June 7 (Reuters) - No pilot was required when the Aeryon Scout took off into the leaden skies of Alaska to inspect a stretch of oil pipeline. The miniature aircraft was guided by an engineer on the ground, armed only with a tablet computer.
The 20-minute test flight, conducted by BP Plc last fall, was a glimpse of a future where oil and gas companies in the Arctic can rely on unmanned aircraft to detect pipeline faults, at a fraction of the cost of piloted helicopter flights.
It could become reality as soon as 2015, when the Federal Aviation Administration (FAA) opens up American skies for the commercial use of unmanned aircraft, popularly known as drones.
While technical shortcomings and strict regulation are likely to limit the use of drones in the near term, the rules governing public airspace will be more relaxed in the wilderness of Alaska than in the lower 48 states, industry experts say.
“We’re going to take baby steps,” said Gary Shane, senior project manager and chief technology officer of BP Pipelines in North America. The company plans to deploy its first drones in the Alaska North Slope within three years, he told Reuters.
Laid end to end, the more than 300,000 miles (480,000 km) of natural gas pipelines that crisscross the United States would circumnavigate the planet 12 times. There’s a lot of money to be saved by reducing the number of manned flights on these routes.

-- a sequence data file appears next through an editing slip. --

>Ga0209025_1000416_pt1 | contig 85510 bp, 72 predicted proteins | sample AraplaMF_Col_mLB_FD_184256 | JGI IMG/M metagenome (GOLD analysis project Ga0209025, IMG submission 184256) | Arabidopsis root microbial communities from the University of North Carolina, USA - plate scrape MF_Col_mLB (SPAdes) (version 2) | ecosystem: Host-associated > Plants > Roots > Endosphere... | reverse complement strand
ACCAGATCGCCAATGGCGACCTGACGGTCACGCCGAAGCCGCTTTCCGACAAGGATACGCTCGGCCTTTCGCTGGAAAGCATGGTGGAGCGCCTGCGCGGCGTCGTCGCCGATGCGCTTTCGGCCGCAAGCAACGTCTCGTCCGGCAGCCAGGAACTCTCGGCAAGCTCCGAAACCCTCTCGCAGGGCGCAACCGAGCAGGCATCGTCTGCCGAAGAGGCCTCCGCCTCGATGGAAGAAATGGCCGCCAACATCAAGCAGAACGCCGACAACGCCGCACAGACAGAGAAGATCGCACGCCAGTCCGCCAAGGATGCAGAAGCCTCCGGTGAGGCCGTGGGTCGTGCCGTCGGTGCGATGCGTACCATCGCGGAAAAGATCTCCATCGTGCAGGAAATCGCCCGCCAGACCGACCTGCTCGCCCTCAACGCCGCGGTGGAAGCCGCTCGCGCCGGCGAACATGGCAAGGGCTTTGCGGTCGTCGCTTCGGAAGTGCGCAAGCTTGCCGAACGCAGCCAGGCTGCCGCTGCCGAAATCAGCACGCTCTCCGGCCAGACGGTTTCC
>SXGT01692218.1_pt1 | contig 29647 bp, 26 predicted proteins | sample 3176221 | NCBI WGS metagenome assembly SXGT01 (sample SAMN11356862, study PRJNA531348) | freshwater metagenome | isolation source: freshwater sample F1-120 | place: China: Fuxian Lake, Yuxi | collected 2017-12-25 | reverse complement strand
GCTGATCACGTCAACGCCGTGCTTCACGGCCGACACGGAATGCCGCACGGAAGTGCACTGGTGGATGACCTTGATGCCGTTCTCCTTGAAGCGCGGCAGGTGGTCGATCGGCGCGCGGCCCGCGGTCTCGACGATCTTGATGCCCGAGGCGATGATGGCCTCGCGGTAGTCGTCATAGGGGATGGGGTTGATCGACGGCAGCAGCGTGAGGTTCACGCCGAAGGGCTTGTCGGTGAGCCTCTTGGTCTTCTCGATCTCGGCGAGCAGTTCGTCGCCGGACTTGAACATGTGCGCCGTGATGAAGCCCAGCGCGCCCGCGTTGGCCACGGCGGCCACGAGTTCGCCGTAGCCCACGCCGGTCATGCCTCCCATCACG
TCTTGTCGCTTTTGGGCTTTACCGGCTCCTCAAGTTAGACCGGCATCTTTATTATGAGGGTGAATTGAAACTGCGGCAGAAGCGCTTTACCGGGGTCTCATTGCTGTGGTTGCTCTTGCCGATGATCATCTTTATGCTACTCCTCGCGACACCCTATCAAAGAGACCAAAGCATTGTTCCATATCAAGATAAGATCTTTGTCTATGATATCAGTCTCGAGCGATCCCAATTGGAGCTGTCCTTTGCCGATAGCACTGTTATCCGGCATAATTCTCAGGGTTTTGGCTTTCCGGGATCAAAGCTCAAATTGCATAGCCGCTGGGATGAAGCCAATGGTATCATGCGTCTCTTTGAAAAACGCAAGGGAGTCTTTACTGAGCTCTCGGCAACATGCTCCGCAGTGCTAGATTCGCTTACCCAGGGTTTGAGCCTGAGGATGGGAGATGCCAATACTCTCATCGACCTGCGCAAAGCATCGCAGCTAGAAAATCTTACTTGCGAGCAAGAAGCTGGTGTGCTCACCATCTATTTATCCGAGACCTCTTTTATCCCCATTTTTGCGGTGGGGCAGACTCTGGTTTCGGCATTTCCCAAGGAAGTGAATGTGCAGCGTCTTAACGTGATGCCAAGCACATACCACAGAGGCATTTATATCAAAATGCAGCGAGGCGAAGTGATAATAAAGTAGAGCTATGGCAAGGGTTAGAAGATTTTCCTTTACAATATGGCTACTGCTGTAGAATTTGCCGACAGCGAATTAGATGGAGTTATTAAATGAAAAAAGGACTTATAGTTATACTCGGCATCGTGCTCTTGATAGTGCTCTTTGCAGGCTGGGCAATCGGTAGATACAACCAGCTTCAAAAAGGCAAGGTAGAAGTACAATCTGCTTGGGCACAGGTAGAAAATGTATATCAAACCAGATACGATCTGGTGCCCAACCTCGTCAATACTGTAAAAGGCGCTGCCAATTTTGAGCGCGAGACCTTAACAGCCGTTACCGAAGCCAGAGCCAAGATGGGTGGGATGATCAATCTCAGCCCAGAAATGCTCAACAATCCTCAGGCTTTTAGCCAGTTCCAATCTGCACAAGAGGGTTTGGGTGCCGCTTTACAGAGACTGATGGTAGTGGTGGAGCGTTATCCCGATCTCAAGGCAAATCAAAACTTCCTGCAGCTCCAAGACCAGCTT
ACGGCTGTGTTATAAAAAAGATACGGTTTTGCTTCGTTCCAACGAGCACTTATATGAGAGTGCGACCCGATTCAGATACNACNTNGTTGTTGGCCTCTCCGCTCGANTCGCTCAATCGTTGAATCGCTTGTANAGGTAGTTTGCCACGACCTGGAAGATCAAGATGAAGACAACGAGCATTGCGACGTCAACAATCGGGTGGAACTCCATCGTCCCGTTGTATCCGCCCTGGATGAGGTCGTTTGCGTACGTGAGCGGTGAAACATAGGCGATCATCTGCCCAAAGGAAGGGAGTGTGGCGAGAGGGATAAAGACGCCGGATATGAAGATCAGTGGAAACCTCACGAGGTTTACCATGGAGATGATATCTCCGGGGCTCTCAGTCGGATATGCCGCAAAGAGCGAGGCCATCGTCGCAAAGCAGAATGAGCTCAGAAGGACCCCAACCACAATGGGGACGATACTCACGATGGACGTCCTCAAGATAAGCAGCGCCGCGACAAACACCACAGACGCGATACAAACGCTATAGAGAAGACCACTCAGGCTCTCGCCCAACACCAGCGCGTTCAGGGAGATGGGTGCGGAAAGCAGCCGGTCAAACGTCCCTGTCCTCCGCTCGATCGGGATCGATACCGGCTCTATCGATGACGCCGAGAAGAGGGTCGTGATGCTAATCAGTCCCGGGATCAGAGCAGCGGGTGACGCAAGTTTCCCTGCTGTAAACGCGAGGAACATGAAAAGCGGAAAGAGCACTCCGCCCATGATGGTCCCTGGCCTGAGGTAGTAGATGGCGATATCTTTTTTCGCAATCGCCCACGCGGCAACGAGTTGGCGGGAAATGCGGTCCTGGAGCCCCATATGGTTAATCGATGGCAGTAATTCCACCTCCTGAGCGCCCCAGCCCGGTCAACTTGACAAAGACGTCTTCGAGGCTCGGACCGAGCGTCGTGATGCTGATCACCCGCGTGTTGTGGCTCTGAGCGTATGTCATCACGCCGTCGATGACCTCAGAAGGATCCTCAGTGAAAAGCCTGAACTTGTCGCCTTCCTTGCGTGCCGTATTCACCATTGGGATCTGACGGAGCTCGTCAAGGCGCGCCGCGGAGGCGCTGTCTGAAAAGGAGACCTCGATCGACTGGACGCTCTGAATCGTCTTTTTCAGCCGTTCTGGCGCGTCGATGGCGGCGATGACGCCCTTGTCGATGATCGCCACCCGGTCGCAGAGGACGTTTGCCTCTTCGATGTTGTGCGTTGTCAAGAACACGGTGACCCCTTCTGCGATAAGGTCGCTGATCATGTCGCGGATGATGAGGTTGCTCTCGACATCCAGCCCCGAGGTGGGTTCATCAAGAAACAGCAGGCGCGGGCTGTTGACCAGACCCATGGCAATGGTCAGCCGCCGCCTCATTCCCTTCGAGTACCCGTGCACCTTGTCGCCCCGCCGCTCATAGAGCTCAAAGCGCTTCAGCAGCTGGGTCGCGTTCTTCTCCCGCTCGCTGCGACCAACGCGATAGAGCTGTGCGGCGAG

A small, unmanned vehicle fitted with a heat-sensing camera costs about $85,000, while it costs about $3,000 to send a helicopter to monitor an oil pipeline for an hour, said Dave Kroetsch, chief executive of drone manufacturer Aeryon Labs Inc.
The drone, therefore, would pay for itself within 29 hours.
BP began researching the use of unmanned aircraft in 2006. Royal Dutch Shell Plc began a year earlier. One aim, says Shell, is to track the movement of marine mammals to assess the impact of the company’s operations in the seas off Alaska.
The Scout is the flagship product of Aeryon Labs, a private Canadian company based in Waterloo, Ontario - the same university town that gave rise to BlackBerry .
Under a meter in length, the Scout weighs 1.2 kg (2.7 lbs) - tiny when compared with the 1,020-kg MQ-1 Predator drone used by the U.S. military and manufactured by San Diego-based General Atomics.